It’s a tale as old as time: far off places, daring swordfights, magic spells, a prince in disguise. But at Creative Cauldron, “Beauty and the Beast” is given a fresh twist. Reimagined for a more intimate space, director Matt Conner’s rendition of the grandiose Disney classic is equipped with talented actors and theatrical ideas that are, true to the name of the theater, creative.
‘Beauty and the Beast’ opens just in time for summer’s start, imbued with all the magic of fairy tales and childhoods.
Beaumont’s fairy tale was popularized by the beloved 1991 animated film and enjoyed a pop-culture renaissance after the 2017 live-action version featuring Emma Watson as Belle. The Broadway adaptation, which opened in 1994, featured well-known tunes, vibrant costumes, and a plethora of talking furniture, all playing out on a magnificent stage. Within the limitations of a smaller space, Creative Cauldron chooses to explore a scaled-down “Beauty and the Beast,” which works by directing focus to the love story between Belle and her captor-turned-friend. Though some of the spectacle of the most dazzling numbers is dulled, the result is an interesting blend of large and small, familiar and unfamiliar.
One of the most special parts of the show is Eleanor Todd’s performance as the titular Belle. Thoroughly expressive with a voice like honey, Todd’s Belle is effortlessly funny and visibly intelligent, a princess made relatable and real as she dodges Gaston’s heavy-handed advances. Each thought dances across her open face, making songs like “Home” and “A Change in Me” fantastically enjoyable departures from the movie canon. In turn, Wyn Delano sheds the established masked get-up as the Beast, opting for two symbolic streaks of black down his cheeks and relying on his animalistic demeanor and soaring baritone to create the picture of the man within.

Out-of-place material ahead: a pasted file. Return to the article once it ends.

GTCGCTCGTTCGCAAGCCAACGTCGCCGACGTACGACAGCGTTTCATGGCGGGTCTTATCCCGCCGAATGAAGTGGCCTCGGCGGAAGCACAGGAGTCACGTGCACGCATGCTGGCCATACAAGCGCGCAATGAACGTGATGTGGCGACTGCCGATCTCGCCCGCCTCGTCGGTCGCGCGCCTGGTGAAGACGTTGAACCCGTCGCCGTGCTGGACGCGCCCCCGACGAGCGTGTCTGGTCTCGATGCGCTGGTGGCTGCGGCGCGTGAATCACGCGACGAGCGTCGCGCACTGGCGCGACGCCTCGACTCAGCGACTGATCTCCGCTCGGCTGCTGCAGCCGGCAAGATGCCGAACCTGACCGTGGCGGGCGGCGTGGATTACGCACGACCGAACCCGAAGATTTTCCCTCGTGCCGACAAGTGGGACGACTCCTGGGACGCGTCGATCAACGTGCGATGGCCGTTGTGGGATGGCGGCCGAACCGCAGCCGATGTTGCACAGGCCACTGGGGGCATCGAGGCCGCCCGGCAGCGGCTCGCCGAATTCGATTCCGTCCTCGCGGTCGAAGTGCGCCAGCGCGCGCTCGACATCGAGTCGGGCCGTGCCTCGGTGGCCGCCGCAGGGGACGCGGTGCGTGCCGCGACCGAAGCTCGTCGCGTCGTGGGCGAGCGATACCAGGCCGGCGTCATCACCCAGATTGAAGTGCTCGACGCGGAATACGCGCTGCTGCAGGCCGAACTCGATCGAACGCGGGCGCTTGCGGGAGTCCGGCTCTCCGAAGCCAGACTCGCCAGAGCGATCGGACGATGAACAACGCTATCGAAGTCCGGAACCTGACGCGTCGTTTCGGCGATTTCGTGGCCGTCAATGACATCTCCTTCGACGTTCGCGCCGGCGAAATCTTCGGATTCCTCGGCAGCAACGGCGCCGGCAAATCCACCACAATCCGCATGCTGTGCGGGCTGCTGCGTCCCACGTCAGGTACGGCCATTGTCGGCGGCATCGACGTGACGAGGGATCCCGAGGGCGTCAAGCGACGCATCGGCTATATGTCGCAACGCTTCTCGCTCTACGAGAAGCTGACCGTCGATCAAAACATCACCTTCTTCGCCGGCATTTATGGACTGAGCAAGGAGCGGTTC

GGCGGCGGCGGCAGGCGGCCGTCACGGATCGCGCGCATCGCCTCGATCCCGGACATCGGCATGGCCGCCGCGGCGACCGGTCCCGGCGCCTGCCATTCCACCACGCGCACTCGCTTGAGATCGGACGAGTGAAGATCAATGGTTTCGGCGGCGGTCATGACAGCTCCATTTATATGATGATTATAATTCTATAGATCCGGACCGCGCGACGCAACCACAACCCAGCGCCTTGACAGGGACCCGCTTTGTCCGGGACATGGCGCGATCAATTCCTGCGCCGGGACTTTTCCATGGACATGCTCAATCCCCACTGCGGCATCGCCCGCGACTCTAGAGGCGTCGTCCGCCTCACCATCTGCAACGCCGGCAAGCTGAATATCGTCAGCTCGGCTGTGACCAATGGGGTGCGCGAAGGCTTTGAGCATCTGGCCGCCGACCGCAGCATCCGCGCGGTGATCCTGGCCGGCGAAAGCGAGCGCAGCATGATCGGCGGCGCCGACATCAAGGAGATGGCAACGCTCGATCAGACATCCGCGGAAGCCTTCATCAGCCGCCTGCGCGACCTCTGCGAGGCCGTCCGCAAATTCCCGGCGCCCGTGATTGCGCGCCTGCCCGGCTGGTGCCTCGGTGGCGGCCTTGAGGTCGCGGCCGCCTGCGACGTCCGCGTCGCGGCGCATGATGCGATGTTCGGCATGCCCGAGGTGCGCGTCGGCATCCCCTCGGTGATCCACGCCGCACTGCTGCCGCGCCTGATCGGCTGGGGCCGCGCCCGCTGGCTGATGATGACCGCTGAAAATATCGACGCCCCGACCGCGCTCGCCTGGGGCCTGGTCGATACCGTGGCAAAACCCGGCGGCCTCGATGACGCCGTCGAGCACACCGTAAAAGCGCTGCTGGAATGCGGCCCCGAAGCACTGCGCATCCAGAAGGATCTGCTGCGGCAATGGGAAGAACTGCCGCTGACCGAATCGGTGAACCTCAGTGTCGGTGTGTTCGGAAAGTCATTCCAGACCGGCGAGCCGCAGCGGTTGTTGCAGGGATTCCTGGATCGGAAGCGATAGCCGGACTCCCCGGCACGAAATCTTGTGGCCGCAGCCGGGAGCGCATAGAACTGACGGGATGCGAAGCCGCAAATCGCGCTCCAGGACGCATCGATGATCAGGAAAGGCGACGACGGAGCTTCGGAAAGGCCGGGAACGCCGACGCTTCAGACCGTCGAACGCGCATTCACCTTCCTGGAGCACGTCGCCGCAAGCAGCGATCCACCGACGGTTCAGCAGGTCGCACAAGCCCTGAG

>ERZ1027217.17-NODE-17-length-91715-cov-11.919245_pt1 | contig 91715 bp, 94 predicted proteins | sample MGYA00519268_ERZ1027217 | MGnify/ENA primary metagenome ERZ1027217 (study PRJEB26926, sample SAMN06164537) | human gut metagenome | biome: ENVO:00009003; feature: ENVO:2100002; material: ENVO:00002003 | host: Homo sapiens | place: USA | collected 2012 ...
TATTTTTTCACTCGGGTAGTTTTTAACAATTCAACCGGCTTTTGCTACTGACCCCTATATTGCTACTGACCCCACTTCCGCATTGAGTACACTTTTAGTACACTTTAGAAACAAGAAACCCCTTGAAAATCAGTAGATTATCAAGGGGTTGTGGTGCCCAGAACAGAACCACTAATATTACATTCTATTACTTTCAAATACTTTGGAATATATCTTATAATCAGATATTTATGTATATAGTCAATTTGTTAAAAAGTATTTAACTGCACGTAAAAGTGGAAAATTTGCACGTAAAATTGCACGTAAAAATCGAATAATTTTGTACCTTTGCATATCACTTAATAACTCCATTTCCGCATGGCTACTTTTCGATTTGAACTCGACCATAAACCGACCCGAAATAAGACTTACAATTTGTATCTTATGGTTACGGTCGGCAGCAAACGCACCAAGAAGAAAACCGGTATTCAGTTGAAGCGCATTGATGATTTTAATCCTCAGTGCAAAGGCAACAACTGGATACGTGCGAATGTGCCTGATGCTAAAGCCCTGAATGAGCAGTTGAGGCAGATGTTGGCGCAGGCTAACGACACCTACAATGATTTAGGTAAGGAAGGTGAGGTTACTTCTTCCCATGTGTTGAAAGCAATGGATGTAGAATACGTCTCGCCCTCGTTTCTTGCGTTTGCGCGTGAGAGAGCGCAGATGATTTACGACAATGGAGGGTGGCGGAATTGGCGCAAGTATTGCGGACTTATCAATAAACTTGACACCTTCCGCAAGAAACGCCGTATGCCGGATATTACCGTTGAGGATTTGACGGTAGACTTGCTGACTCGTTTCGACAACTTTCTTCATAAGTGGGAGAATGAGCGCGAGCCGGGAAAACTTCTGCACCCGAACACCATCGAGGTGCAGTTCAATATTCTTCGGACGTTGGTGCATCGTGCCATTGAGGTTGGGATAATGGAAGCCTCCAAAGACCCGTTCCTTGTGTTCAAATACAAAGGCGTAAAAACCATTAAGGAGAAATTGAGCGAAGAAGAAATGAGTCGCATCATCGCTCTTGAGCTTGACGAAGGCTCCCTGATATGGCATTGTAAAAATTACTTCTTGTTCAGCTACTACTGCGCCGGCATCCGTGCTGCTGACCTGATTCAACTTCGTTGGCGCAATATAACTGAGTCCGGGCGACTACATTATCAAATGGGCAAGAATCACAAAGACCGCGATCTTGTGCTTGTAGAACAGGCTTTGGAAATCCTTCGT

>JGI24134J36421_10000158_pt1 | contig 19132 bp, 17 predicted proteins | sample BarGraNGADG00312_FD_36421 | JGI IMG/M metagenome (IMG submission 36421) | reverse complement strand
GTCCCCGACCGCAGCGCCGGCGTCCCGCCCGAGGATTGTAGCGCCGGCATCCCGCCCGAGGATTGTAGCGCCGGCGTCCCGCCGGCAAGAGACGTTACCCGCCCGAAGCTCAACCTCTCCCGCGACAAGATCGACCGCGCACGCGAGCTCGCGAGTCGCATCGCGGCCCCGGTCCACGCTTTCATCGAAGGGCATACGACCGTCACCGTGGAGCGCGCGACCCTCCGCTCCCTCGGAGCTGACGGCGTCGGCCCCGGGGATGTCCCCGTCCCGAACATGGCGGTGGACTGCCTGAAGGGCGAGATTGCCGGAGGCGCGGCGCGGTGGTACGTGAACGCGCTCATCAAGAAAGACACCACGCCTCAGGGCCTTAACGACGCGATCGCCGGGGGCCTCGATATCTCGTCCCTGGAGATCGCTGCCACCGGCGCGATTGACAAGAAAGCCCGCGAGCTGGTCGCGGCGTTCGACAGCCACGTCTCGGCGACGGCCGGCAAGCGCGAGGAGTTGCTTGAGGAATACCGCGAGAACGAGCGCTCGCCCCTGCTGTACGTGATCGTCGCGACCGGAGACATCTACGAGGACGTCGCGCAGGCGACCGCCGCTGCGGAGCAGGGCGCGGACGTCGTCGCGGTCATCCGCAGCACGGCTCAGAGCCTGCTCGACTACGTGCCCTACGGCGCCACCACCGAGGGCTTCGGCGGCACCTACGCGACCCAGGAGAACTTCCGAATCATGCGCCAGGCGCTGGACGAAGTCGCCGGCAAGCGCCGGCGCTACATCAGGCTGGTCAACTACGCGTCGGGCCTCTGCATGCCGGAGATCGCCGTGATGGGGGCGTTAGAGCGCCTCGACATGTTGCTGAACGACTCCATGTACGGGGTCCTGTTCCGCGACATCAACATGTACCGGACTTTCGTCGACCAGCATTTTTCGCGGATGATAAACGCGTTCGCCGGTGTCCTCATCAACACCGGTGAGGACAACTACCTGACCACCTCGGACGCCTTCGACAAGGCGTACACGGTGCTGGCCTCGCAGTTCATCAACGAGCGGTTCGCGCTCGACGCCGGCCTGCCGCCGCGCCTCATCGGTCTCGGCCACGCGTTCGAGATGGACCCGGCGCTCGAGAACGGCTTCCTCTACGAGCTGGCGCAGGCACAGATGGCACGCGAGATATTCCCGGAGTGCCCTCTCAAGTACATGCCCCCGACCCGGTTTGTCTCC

Of course, most of the best-loved elements of the musical remain. Lumiere (Joshua Simon), Cogsworth (Mikey Bevarelli), and Mrs. Potts (Jennifer Pagnard) are their charming selves around the castle, with Pagnard’s voice even a stunning facsimile of Angela Lansbury’s. Ryan Manning’s Gaston is up to his usual buffoonery, abetted by the hilarious Chris Rudy as LeFou. A supporting cast of children, made up of students from one of Creative Cauldron’s several education programs, and, though the stage sometimes feels crowded, they augment the storybook aspect of “Beauty and the Beast,” reminding the audience who the show is really meant for.
As doors open and close like the covers of a book, the set is manipulated by the actors; minimalism works here with rose motifs and walls filled with bookshelves. Stylish costumes for the household servants suggest their objecthood without being cheesy, and numbers are staged with bits of comedy and clever props to account for a lack of space to dance in. Clean execution and tight harmonies were standard for the talented ensemble, a mark of Conner’s deft direction.
“Beauty and the Beast” opens just in time for summer’s start, imbued with all the magic of fairy tales and childhoods.
Running Time: 2 hours and 30 minutes with a 15-minute intermission.
“Beauty and the Beast” runs through June 23rd at Creative Cauldron, 410 South Maple Ave, Falls Church, VA 22046. For more information or to buy tickets, call 703-436-9948 or go online here.